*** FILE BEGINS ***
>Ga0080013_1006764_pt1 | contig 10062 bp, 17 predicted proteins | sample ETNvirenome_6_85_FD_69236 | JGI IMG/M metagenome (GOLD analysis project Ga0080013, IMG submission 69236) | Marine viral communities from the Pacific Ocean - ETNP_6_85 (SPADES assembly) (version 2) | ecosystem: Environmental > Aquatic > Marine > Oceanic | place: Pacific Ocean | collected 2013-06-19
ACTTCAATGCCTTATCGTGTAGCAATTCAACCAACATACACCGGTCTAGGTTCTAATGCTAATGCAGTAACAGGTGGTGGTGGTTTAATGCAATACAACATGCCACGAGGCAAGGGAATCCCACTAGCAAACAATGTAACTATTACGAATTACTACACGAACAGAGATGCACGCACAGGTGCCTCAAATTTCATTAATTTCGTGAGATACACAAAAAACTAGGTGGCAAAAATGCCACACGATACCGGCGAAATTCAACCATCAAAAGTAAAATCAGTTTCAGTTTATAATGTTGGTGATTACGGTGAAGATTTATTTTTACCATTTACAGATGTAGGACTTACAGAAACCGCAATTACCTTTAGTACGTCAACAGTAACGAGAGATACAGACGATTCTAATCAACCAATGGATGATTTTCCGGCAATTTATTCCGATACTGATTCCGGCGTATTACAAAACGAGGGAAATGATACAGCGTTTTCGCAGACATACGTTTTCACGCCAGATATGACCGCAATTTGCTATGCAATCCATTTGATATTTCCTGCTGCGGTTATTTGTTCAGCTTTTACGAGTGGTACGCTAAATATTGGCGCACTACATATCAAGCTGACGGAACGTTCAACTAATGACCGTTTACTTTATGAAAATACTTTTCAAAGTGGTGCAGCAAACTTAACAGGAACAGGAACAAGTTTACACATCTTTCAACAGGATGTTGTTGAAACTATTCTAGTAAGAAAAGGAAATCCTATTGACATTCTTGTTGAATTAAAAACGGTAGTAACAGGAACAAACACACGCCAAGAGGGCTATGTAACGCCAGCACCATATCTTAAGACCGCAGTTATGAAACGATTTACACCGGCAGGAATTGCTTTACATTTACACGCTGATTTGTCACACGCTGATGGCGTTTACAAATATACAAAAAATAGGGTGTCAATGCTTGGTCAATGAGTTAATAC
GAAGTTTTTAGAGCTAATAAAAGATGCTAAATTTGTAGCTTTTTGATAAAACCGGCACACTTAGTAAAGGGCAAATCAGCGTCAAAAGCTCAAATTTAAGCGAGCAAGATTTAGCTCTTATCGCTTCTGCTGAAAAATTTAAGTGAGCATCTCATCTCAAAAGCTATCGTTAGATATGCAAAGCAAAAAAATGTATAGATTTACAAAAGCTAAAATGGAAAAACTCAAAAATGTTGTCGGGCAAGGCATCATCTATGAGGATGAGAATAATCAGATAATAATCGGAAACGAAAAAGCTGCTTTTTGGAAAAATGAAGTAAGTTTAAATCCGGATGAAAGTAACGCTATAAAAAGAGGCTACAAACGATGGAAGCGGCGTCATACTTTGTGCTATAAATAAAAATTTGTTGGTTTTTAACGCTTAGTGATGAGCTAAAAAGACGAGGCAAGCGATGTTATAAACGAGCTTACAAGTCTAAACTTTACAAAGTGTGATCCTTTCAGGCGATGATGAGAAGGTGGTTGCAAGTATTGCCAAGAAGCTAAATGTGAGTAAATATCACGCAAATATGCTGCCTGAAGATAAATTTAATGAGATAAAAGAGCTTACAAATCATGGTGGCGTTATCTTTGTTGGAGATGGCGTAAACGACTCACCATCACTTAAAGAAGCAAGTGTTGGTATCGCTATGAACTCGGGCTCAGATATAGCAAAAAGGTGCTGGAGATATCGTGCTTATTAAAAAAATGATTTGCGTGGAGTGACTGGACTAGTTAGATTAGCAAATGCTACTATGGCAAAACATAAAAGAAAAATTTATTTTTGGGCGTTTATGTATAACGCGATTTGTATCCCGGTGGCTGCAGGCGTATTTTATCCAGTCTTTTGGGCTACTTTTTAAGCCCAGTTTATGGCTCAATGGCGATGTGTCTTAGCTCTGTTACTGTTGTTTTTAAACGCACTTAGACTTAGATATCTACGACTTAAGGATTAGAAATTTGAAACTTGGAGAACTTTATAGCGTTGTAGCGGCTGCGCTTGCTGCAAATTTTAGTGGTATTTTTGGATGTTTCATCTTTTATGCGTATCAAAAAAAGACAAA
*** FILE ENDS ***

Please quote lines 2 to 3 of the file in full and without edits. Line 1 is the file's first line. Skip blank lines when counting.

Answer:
ACTTCAATGCCTTATCGTGTAGCAATTCAACCAACATACACCGGTCTAGGTTCTAATGCTAATGCAGTAACAGGTGGTGGTGGTTTAATGCAATACAACATGCCACGAGGCAAGGGAATCCCACTAGCAAACAATGTAACTATTACGAATTACTACACGAACAGAGATGCACGCACAGGTGCCTCAAATTTCATTAATTTCGTGAGATACACAAAAAACTAGGTGGCAAAAATGCCACACGATACCGGCGAAATTCAACCATCAAAAGTAAAATCAGTTTCAGTTTATAATGTTGGTGATTACGGTGAAGATTTATTTTTACCATTTACAGATGTAGGACTTACAGAAACCGCAATTACCTTTAGTACGTCAACAGTAACGAGAGATACAGACGATTCTAATCAACCAATGGATGATTTTCCGGCAATTTATTCCGATACTGATTCCGGCGTATTACAAAACGAGGGAAATGATACAGCGTTTTCGCAGACATACGTTTTCACGCCAGATATGACCGCAATTTGCTATGCAATCCATTTGATATTTCCTGCTGCGGTTATTTGTTCAGCTTTTACGAGTGGTACGCTAAATATTGGCGCACTACATATCAAGCTGACGGAACGTTCAACTAATGACCGTTTACTTTATGAAAATACTTTTCAAAGTGGTGCAGCAAACTTAACAGGAACAGGAACAAGTTTACACATCTTTCAACAGGATGTTGTTGAAACTATTCTAGTAAGAAAAGGAAATCCTATTGACATTCTTGTTGAATTAAAAACGGTAGTAACAGGAACAAACACACGCCAAGAGGGCTATGTAACGCCAGCACCATATCTTAAGACCGCAGTTATGAAACGATTTACACCGGCAGGAATTGCTTTACATTTACACGCTGATTTGTCACACGCTGATGGCGTTTACAAATATACAAAAAATAGGGTGTCAATGCTTGGTCAATGAGTTAATAC
GAAGTTTTTAGAGCTAATAAAAGATGCTAAATTTGTAGCTTTTTGATAAAACCGGCACACTTAGTAAAGGGCAAATCAGCGTCAAAAGCTCAAATTTAAGCGAGCAAGATTTAGCTCTTATCGCTTCTGCTGAAAAATTTAAGTGAGCATCTCATCTCAAAAGCTATCGTTAGATATGCAAAGCAAAAAAATGTATAGATTTACAAAAGCTAAAATGGAAAAACTCAAAAATGTTGTCGGGCAAGGCATCATCTATGAGGATGAGAATAATCAGATAATAATCGGAAACGAAAAAGCTGCTTTTTGGAAAAATGAAGTAAGTTTAAATCCGGATGAAAGTAACGCTATAAAAAGAGGCTACAAACGATGGAAGCGGCGTCATACTTTGTGCTATAAATAAAAATTTGTTGGTTTTTAACGCTTAGTGATGAGCTAAAAAGACGAGGCAAGCGATGTTATAAACGAGCTTACAAGTCTAAACTTTACAAAGTGTGATCCTTTCAGGCGATGATGAGAAGGTGGTTGCAAGTATTGCCAAGAAGCTAAATGTGAGTAAATATCACGCAAATATGCTGCCTGAAGATAAATTTAATGAGATAAAAGAGCTTACAAATCATGGTGGCGTTATCTTTGTTGGAGATGGCGTAAACGACTCACCATCACTTAAAGAAGCAAGTGTTGGTATCGCTATGAACTCGGGCTCAGATATAGCAAAAAGGTGCTGGAGATATCGTGCTTATTAAAAAAATGATTTGCGTGGAGTGACTGGACTAGTTAGATTAGCAAATGCTACTATGGCAAAACATAAAAGAAAAATTTATTTTTGGGCGTTTATGTATAACGCGATTTGTATCCCGGTGGCTGCAGGCGTATTTTATCCAGTCTTTTGGGCTACTTTTTAAGCCCAGTTTATGGCTCAATGGCGATGTGTCTTAGCTCTGTTACTGTTGTTTTTAAACGCACTTAGACTTAGATATCTACGACTTAAGGATTAGAAATTTGAAACTTGGAGAACTTTATAGCGTTGTAGCGGCTGCGCTTGCTGCAAATTTTAGTGGTATTTTTGGATGTTTCATCTTTTATGCGTATCAAAAAAAGACAAA